A number of questions surrounding the Alvarez vs. Golovkin showdown

By Jason Gonzalez

Alvarez vs. Golovkin
Alvarez vs. Golovkin

With Saul “Canelo” Alvarez and Gennady “GGG” Golovkin set to collide this Saturday at the T-Mobile arena in Las Vegas, there are a few questions that still remain, and hopefully we will get the answers to them when it’s all said and done. The first question at hand is who will be the victor of this epic encounter?


Canelo-Golovkin is as even a match-up.The fighting styles of both fighters go together like peanut butter and jelly. They complement each other rather nicely, Golovkin is a come forward to seek and destroy type of fighter, while Canelo wants you to come to him—to pick you apart with hard effective counters. Who has the advantage? If you go by the odds, the bookmakers have Golovkin slightly ahead at about 1.5-1. Don’t be shocked if the odds are even come fight night.


To say that it’s a tough one to call is an understatement. In any contest this close to call, the fighter with the better chin can has the advantage.


But who has the better chin of the two?


With a record of 49-1-1, (34), Canelo has never touched the canvas. The 35-year-old Golovkin hasn’t been close to going in any of his 37 fights. Of those 37 bouts, only 4 have managed to go the distance. Prior to Daniel Jacobs ending Golovkin’s knockout streak of 23 in a row in March of this year, Golovkin had last gone 12 rounds nine years ago.


However, any objective observer will tell you that it is tough to gauge that intangible fairly. Both Canelo and Golovkin have demonstrated tough “beards” in the past, but outside of Jacobs [who was bigger than Golovkin] and Kell Brook [A blown up welterweight.], Golovkin’s opposition as far as skill level is concerned has been limited. Guys like Matthew Macklin, Dominic Wade, and Willie Monroe posed no threat to him. Yes David Lemieux was a heavy hitter, but as the late great Sean Price [rapper] once said on Operation Lockdown, “You lack the skills that it takes to make ends meet.” Lemieux is a C+ fighter at best. He stood no chance against Golovkin. There isn’t anyone else on Golovkin’s resume that packed sufficient pop at the middleweight division.


Canelo can take a punch and has underrated defense. He moves his waist laterally allowing him to slip and dodge punches from his opponent. Since losing a lopsided decision to Floyd Mayweather four years ago, the 27-year-old has solidified his position in the game as an elite fighter. With victories over the likes of Austin Trout, Erislandy Lara, and Miguel Cotto even his harshest critic would agree that Canelo established himself as a staple on the pound-for-pound list. But unfortunately like everything else in life, there is a catch. The caveat is that a majority of Canelo’s body of work took place at the junior middleweight limit of 154 pounds. You don’t want to discredit the victories over Amir Khan and James Kirkland but they didn’t have the size or the ability to take punishment. Both Khan and Kirkland showed a great deal of courage in their knockout losses to Canelo. But in retrospect, hindsight is 20/20. Kirkland and Khan had no business being in the ring with him. Cotto was the only exception, that fight took place just one pound north of 154. The middleweight limit ranges from 155-160 pounds, but come on folks, even Stevie Wonder could tell you that Cotto is no middleweight.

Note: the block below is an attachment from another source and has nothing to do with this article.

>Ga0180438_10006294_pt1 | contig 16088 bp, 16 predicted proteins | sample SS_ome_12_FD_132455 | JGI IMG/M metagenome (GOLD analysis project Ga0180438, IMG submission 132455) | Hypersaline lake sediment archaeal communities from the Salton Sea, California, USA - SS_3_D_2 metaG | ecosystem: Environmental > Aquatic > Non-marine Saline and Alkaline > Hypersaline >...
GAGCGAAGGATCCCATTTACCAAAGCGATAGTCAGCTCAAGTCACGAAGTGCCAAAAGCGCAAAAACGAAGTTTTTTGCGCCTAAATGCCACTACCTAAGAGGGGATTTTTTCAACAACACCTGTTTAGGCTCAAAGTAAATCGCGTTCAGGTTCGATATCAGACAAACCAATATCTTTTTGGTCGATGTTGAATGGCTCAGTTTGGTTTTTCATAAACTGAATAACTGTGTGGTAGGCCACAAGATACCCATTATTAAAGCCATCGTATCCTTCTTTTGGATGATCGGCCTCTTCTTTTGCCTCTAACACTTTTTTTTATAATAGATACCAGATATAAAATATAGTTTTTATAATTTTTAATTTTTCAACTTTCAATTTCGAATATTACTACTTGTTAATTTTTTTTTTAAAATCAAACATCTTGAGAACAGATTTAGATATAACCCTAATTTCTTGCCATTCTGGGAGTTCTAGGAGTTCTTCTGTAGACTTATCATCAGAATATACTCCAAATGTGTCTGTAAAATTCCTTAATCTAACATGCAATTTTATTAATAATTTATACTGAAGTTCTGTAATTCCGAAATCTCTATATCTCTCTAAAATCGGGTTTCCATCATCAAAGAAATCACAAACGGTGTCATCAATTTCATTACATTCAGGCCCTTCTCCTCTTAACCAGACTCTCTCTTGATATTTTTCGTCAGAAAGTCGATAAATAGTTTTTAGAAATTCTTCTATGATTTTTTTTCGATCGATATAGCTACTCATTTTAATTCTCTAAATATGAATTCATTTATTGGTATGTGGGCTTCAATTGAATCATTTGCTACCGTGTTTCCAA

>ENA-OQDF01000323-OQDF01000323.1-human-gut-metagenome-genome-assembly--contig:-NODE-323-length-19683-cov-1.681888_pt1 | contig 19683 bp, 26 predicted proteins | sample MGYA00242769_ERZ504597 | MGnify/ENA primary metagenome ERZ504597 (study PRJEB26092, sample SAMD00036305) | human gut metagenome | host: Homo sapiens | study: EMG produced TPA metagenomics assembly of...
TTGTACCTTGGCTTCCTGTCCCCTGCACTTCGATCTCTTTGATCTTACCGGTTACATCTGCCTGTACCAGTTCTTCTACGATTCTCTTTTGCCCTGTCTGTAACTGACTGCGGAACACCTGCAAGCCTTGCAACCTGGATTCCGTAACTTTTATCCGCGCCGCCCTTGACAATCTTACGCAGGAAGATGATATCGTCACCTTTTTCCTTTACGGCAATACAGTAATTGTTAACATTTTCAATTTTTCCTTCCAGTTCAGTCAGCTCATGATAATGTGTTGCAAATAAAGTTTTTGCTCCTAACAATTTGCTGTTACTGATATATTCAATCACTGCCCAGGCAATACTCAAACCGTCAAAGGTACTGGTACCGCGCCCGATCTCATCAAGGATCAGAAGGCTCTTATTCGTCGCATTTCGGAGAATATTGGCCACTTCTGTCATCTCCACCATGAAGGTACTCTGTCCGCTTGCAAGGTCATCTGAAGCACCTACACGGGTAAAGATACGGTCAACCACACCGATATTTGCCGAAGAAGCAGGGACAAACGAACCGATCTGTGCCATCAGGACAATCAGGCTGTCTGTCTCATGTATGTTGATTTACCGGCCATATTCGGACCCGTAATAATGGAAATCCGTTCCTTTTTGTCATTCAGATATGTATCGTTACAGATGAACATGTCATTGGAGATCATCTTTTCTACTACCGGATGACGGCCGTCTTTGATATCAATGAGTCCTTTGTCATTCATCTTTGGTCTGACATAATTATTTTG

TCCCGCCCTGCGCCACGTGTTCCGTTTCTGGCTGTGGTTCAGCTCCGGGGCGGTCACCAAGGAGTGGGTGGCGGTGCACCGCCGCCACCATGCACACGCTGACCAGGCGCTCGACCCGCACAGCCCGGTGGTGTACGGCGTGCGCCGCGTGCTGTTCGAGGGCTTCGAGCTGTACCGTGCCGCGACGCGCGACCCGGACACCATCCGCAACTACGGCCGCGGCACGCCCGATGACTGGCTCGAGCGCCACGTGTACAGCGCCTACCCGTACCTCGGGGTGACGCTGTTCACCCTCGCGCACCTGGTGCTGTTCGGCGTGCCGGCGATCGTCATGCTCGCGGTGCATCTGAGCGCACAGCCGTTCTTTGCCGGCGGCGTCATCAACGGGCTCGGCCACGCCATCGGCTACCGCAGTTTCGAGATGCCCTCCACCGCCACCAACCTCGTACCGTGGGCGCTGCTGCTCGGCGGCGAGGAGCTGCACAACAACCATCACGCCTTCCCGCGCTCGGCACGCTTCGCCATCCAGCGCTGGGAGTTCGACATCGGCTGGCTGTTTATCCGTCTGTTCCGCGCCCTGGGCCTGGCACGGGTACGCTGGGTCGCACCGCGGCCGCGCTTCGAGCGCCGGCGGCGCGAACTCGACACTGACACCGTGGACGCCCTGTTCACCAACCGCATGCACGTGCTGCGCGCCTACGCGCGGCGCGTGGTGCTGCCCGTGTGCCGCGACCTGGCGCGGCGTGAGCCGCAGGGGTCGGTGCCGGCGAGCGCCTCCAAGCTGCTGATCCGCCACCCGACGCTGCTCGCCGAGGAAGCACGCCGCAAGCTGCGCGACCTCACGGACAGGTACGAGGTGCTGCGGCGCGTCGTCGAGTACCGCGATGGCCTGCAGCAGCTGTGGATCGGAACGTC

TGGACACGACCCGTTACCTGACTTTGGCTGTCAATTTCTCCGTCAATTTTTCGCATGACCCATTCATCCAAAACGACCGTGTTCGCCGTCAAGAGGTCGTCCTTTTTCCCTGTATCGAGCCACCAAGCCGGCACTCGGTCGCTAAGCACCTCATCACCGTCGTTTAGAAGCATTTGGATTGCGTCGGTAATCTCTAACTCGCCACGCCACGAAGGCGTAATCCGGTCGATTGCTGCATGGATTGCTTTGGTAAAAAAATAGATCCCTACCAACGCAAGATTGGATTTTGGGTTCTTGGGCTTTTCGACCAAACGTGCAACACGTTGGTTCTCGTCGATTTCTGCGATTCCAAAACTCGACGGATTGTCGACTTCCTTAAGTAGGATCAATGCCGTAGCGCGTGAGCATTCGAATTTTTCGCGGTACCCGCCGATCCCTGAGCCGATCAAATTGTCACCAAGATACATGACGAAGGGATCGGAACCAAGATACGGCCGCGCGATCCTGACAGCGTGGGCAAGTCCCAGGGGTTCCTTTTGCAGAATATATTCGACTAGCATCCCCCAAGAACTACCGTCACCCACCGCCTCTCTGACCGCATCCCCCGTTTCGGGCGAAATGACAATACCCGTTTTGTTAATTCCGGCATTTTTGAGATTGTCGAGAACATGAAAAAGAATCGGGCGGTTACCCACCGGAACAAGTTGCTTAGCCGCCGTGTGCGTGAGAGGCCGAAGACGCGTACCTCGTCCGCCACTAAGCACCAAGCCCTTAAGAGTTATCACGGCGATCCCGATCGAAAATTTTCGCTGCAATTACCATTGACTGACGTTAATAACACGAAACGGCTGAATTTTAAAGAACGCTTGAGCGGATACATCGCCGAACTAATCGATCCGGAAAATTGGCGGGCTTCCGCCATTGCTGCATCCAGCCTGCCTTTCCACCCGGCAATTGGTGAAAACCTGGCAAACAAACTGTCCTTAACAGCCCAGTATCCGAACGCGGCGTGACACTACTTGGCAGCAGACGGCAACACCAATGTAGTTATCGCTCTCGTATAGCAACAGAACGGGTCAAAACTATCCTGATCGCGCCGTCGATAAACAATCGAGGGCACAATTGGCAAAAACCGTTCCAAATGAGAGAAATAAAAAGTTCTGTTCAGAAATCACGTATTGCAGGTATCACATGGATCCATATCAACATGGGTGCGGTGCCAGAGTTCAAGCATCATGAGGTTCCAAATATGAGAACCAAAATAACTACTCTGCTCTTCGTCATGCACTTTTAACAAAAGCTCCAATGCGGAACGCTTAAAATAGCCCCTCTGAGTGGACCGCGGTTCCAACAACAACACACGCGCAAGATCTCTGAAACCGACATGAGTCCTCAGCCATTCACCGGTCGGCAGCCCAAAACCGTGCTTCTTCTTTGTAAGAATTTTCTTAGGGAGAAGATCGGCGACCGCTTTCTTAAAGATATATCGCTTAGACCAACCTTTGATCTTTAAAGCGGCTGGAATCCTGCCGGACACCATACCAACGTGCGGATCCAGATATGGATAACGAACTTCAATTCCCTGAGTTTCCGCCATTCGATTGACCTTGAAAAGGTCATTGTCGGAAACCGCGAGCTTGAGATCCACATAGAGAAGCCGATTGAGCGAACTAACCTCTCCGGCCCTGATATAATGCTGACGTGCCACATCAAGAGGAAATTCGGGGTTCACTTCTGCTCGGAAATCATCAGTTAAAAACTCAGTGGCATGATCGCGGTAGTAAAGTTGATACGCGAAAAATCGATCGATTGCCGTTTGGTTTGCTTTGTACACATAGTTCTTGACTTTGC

Golovkin obviously punches hard for his respective weight class, which Canelo has yet to taste. In May of this year, Canelo moved up to super middleweight division when he faced Julio Cesar Chavez, Jr. Canelo fought and carried the weight well. But it wasn’t enough to assess how he would fare against bigger and better fighters, because Chavez, Jr. isn’t good. So in all fairness, Golovkin is the best big man that Canelo will fight.


Moving forward, considering that Canelo-Golovkin has been talked about for roughly two years now, it is by far the most anticipated matchup since Mayweather and Manny Pacquiao locked horns.


Why isn’t there a buzz surrounding this historic showdown cementing middleweight supremacy?


There are many variables that factor into this equation. For starters Mayweather-Conor McGregor took place three weeks ago in the same venue. Mayweather-McGregor was truly a spectacle for all intent purposes. It was a farce that should have never materialized. But based on their personalities, and status in their respective sport, they garnered the interest of the general public. And it made money and lots of it. Non boxing fans can tell you who Mayweather is. Non mixed martial arts fan can say the same about McGregor. Casual fans don’t really know Canelo and most certainly are not familiar with Golovkin. Neither guy has fully achieved mainstream crossover appeal. Even though Canelo may be on the precipice, by doing commercials with Sylvester Stallone advertising Tecate beer, he is still catering to a Latino demographic.